The deconstruction of Christchurch Cathedral started yesterday with the arrival of a crane at the central city site - just as calls for its protection stepped up.
The Canterbury Earthquake Recovery Authority said the crane would be set up before any work started on the demolition.
Meanwhile, the Unesco World Heritage Centre joined calls for the cathedral to be saved from the wrecker's ball, saying that while the building was not a world heritage site, its symbolic value needed to be taken into account.
Spokeswoman Gina Doubleday said although the survival of the cathedral might appear to be expensive at first, saving it would help maintain the character of the city, bring it business opportunities and increase property values in the long term.
A restored cathedral would testify to history and continuity of cultural life that a brand new building wouldn't be able to convey, she said.
Emotions have run high since the Anglican Church announced this month that the beloved cathedral, which was badly damaged in the Canterbury earthquakes, could not be saved and would be "deconstructed" to just a few metres.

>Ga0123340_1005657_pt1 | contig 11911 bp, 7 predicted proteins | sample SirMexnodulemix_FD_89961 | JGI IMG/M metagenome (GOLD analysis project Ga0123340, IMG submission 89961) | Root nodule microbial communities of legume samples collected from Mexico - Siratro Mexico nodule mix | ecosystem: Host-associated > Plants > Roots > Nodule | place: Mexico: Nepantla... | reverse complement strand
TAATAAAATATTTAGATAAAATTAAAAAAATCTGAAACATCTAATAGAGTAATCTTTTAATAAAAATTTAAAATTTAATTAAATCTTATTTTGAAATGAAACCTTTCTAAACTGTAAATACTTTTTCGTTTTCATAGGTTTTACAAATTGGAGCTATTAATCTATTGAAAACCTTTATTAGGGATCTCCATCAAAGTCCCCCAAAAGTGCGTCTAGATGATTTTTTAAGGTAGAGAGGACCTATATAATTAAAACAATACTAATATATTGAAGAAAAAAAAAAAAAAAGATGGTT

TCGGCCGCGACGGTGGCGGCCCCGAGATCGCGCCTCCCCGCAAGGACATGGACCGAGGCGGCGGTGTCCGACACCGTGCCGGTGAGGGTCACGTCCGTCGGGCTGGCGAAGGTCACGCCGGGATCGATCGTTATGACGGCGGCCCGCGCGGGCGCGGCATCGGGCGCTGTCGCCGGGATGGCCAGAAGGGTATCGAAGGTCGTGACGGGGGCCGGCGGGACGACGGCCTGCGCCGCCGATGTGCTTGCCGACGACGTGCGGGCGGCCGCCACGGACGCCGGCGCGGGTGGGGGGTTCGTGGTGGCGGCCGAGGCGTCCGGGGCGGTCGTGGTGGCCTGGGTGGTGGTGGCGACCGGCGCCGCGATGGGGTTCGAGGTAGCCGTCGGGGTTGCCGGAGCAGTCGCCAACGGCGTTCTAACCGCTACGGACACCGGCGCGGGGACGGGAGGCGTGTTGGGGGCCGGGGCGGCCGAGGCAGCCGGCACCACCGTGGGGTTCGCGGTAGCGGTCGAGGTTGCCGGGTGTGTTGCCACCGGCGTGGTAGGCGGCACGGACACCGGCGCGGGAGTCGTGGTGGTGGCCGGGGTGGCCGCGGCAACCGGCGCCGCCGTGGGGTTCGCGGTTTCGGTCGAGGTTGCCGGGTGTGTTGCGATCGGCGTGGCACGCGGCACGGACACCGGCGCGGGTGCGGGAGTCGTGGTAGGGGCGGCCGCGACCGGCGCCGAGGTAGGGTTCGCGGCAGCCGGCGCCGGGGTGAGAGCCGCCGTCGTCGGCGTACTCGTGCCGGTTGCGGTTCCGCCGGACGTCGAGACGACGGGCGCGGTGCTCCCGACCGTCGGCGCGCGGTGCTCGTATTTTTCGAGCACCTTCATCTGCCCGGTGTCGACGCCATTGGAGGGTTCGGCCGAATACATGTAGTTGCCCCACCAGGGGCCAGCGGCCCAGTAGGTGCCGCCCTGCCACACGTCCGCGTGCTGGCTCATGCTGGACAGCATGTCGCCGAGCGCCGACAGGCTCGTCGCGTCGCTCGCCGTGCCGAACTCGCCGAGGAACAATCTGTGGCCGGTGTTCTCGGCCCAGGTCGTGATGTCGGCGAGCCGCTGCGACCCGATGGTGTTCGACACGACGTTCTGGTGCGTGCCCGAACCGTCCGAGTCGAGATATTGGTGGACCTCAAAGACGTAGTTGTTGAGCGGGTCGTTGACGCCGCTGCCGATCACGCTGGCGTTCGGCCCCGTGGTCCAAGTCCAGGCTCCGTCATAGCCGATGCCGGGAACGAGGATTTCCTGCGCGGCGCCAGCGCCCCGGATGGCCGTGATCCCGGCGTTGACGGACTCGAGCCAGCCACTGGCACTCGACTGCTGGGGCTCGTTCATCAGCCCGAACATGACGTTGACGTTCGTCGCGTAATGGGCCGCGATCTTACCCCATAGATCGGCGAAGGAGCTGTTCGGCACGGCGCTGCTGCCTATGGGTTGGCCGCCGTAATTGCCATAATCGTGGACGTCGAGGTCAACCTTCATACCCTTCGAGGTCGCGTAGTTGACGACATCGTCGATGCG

The Wizard of Christchurch has launched a campaign to save the cathedral.
The Wizard, Ian Brackenbury Channell, 79, has performed in Christchurch's Cathedral Square for decades and was distraught by the Anglican Diocese of Christchurch's decision to demolish the building.
He, and others, have called on Bishop Victoria Matthews to release engineering reports she says show the cathedral receiving major damage in the December 23 quake.
The cathedral has been extensively damaged in earthquakes over the past 18 months, with its spire snapping in half during the fatal 6.3-magnitude quake of February 22 last year.
Ongoing shakes have caused further damage to the building, according to the Anglican Church.
Ms Matthews has said it would cost more than $100 million to repair the historic building, while experts have said the reconstruction could be done for as little as $20 million.